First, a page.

Kampala — As the Uganda Olympic Committee members continue going at each other's throats, talk of the London 2012 Olympics are fading by the day. Some athletes are however working hard to be at the games due this summer.
Edwin Ekiring, a badminton player who has single handedly helped keep Uganda's flag high at both continental and International meets has again managed to qualify for this year's Olympics.
In January 2007 in the All Africa Games in Algiers (Algeria) Badminton was the first sport to earn Uganda as a country its first medal, a Bronze won by Edwin Ekiring. In the 2008 Beijing Olympic Games, Uganda Badminton Association managed to qualify an athlete for the first time in Olympic history.
This will be his second Olympics after the Holland based player qualified for the Beijing games in 2008 where he lost in the round of 32 to the Asian 2008 Champion Sunghwan Park of Korea.
He was confirmed for the London 2012 Olympic Games as the Badminton World federation released the final list of qualifiers last week. Ekiring, who was ranked 98 in the World qualified for the slot for the African continent.
Speaking to the East African Business Week in an exclusive interview last week, Ekiring said that the experience he gained in the past games would help him in his quest to move up the rankings.
"First I need to prepare well for the Olympics; I'll be going to Chennai, India for a month's training. Then I'll target at finishing in at least the last 16 or the last eight," Ekiring said.
He however said that the UOC wrangles were also hampering his Olympic preparations because there's no money being released.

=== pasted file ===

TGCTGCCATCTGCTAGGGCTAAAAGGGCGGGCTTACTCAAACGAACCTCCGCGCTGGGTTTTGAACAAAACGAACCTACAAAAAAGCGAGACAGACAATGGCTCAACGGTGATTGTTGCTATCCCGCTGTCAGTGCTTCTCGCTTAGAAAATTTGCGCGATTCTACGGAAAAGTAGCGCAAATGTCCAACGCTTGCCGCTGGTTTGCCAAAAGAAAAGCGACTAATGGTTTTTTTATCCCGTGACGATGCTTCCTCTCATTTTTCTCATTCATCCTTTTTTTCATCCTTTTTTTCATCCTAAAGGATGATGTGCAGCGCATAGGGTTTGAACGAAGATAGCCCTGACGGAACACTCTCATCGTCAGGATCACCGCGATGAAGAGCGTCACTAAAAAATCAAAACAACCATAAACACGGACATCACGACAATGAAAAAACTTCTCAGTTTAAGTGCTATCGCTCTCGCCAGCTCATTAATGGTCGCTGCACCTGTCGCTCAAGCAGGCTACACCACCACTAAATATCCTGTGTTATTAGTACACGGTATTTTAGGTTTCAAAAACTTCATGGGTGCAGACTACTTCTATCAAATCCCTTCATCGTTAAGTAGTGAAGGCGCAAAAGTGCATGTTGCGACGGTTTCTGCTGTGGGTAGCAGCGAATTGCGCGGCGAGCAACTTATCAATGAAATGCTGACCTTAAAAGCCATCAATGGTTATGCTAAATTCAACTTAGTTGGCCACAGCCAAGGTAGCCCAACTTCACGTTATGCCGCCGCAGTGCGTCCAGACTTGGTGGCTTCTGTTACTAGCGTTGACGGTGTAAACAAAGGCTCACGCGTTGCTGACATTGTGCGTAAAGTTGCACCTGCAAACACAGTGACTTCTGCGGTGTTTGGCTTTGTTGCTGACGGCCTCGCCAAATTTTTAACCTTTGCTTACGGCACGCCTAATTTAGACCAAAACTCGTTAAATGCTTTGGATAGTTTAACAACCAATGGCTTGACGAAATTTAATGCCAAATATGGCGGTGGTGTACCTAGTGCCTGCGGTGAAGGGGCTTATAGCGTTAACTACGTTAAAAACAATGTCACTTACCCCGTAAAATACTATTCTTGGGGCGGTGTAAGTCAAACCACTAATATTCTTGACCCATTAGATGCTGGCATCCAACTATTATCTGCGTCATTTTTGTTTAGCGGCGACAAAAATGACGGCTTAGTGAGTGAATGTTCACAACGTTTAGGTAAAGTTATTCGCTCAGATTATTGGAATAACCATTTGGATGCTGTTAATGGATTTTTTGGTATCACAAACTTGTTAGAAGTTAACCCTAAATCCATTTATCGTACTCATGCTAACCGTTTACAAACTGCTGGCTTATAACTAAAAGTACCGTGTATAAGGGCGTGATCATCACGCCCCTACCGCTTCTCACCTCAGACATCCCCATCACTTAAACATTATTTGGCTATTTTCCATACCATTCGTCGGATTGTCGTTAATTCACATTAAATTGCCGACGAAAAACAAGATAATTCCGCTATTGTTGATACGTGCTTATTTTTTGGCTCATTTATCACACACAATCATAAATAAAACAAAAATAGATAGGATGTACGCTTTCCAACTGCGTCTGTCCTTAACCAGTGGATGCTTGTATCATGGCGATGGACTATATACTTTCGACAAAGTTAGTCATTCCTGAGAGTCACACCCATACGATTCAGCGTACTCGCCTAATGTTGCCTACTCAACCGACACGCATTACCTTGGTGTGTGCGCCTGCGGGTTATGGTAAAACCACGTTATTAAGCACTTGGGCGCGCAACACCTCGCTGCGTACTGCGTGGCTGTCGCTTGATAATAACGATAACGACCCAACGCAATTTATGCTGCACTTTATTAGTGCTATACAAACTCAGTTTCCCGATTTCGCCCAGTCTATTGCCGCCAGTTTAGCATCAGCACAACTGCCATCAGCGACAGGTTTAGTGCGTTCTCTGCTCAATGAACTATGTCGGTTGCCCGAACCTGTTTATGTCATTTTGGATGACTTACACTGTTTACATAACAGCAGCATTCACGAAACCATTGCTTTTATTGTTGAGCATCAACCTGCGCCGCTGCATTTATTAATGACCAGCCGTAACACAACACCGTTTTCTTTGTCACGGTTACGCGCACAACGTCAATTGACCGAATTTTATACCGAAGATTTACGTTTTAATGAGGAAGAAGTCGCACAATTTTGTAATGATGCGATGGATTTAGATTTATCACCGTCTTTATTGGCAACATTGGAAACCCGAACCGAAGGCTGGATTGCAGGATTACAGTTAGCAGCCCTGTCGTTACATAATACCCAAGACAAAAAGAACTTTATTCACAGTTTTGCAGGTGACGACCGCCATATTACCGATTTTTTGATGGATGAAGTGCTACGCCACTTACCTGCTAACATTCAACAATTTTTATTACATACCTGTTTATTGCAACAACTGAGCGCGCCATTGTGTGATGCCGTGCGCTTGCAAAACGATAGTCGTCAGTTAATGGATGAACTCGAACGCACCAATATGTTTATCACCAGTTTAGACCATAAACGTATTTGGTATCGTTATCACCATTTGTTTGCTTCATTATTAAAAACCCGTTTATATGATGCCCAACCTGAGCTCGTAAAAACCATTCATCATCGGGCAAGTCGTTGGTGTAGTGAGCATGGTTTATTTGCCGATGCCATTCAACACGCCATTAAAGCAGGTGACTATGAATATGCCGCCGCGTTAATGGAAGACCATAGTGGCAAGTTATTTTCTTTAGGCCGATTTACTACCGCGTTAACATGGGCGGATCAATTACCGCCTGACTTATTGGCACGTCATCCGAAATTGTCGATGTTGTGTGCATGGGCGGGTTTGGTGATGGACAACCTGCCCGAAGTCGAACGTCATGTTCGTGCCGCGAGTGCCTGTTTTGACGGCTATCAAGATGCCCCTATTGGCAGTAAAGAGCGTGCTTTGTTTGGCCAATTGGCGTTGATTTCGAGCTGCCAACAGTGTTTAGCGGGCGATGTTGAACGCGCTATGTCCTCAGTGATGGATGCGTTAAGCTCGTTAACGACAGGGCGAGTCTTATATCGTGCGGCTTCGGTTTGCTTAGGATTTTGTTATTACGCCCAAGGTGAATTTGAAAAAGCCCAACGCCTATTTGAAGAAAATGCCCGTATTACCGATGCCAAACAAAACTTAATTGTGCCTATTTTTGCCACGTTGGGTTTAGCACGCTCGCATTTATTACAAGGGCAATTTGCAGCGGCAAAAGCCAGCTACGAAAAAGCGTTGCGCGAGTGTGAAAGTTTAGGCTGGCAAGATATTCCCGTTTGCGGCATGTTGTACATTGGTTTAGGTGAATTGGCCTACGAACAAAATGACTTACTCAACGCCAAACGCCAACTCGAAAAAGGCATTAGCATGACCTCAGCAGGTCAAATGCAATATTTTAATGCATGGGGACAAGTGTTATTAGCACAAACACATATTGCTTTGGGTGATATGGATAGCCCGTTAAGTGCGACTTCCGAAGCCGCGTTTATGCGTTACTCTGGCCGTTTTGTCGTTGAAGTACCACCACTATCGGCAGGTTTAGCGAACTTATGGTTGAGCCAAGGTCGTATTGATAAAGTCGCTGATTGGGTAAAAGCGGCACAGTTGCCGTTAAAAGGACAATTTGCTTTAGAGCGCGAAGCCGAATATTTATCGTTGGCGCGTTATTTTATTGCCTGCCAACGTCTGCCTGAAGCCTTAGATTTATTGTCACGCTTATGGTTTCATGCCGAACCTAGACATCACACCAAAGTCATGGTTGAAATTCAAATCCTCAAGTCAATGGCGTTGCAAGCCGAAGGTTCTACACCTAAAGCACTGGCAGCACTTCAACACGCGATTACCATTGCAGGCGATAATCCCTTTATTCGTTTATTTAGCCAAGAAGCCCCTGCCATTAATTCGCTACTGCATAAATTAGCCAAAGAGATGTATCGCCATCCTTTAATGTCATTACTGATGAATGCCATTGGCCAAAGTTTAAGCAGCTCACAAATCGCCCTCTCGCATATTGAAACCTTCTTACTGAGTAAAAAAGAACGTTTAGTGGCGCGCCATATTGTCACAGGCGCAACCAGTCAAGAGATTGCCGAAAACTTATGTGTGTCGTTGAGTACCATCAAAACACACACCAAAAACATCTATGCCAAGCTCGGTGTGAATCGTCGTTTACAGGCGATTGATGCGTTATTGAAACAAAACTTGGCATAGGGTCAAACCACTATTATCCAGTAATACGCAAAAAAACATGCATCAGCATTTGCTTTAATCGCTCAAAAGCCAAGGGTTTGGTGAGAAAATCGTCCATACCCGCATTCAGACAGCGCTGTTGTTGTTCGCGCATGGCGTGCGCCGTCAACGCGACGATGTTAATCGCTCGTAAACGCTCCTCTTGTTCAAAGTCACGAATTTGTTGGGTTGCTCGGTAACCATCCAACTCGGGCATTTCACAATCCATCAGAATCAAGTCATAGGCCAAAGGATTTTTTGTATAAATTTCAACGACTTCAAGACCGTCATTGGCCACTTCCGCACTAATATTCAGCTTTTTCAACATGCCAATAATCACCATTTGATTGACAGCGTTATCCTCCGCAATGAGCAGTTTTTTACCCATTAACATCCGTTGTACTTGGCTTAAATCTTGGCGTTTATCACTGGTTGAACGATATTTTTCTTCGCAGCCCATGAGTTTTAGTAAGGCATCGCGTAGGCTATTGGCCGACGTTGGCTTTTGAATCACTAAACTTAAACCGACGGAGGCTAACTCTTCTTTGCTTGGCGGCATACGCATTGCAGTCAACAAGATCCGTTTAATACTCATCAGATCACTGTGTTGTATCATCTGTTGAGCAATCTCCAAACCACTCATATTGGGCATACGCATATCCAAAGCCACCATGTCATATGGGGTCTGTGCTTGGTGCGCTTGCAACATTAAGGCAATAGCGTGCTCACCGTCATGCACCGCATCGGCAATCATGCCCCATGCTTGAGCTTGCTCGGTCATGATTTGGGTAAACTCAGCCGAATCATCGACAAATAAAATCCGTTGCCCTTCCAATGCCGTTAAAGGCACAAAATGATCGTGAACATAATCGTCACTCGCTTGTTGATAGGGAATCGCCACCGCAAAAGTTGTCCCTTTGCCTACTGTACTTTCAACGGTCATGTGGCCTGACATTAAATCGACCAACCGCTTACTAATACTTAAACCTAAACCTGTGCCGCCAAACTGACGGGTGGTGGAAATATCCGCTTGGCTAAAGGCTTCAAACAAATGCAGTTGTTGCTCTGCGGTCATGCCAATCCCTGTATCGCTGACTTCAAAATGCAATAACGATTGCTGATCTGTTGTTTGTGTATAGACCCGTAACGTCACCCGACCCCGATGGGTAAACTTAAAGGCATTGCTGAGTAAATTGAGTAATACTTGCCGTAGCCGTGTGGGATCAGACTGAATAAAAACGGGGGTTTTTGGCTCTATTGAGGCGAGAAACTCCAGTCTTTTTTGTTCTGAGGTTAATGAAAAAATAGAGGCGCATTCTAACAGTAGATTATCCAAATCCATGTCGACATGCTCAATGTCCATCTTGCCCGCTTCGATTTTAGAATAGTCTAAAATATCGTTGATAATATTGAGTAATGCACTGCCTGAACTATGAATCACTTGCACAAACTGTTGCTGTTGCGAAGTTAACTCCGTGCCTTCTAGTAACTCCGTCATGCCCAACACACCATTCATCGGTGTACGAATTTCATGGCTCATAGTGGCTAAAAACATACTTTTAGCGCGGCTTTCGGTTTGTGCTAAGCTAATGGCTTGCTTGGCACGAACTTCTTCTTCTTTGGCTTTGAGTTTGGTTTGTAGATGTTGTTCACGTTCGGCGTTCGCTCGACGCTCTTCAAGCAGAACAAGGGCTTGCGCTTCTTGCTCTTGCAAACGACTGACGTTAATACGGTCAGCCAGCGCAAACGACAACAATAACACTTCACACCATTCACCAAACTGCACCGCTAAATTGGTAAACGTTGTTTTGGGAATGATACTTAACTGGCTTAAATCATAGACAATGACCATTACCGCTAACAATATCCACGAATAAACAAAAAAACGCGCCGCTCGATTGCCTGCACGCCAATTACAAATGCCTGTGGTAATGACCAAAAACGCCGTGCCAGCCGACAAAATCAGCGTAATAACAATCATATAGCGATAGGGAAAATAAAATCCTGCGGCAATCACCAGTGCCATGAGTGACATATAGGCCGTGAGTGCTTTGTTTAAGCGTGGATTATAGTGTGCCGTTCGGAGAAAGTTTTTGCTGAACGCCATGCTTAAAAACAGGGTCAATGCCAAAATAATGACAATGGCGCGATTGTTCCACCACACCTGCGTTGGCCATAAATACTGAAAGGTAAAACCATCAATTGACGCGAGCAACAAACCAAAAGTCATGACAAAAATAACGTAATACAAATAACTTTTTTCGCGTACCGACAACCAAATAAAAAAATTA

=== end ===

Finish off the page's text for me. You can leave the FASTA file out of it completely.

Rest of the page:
"It has been a tough 12 month qualification period and yet I did everything on my own. This is the time they (UOC) have to be doing something," Ekiring said.
Ekiring told the East African Business Week that he had wanted to become a footballer while growing, He says that he hopes to qualify for the next Olympics in 2016.
The UOC has for the better part of the year been embroiled in wrangles that only deepened when the Executive committee resolved to suspend Mr. Rogers Ddungu as the UOC President.
Following their decision, Ddungu wrote a number of emails to the International Olympic Committee challenging the decision.
The IOC has stepped in and advised UOC to hold an extraordinary general assembly in two weeks' time and solve their internal wrangles. While the other East African nations already stepped up preparations ahead of the games last year, Uganda was busy sorting out personal differences. Another disastrous campaign could therefore be within
It only remains to be seen whether these wrangles will be resolved in time to enable the athletes get better preparation ahead of the games just as their East African counterparts have done.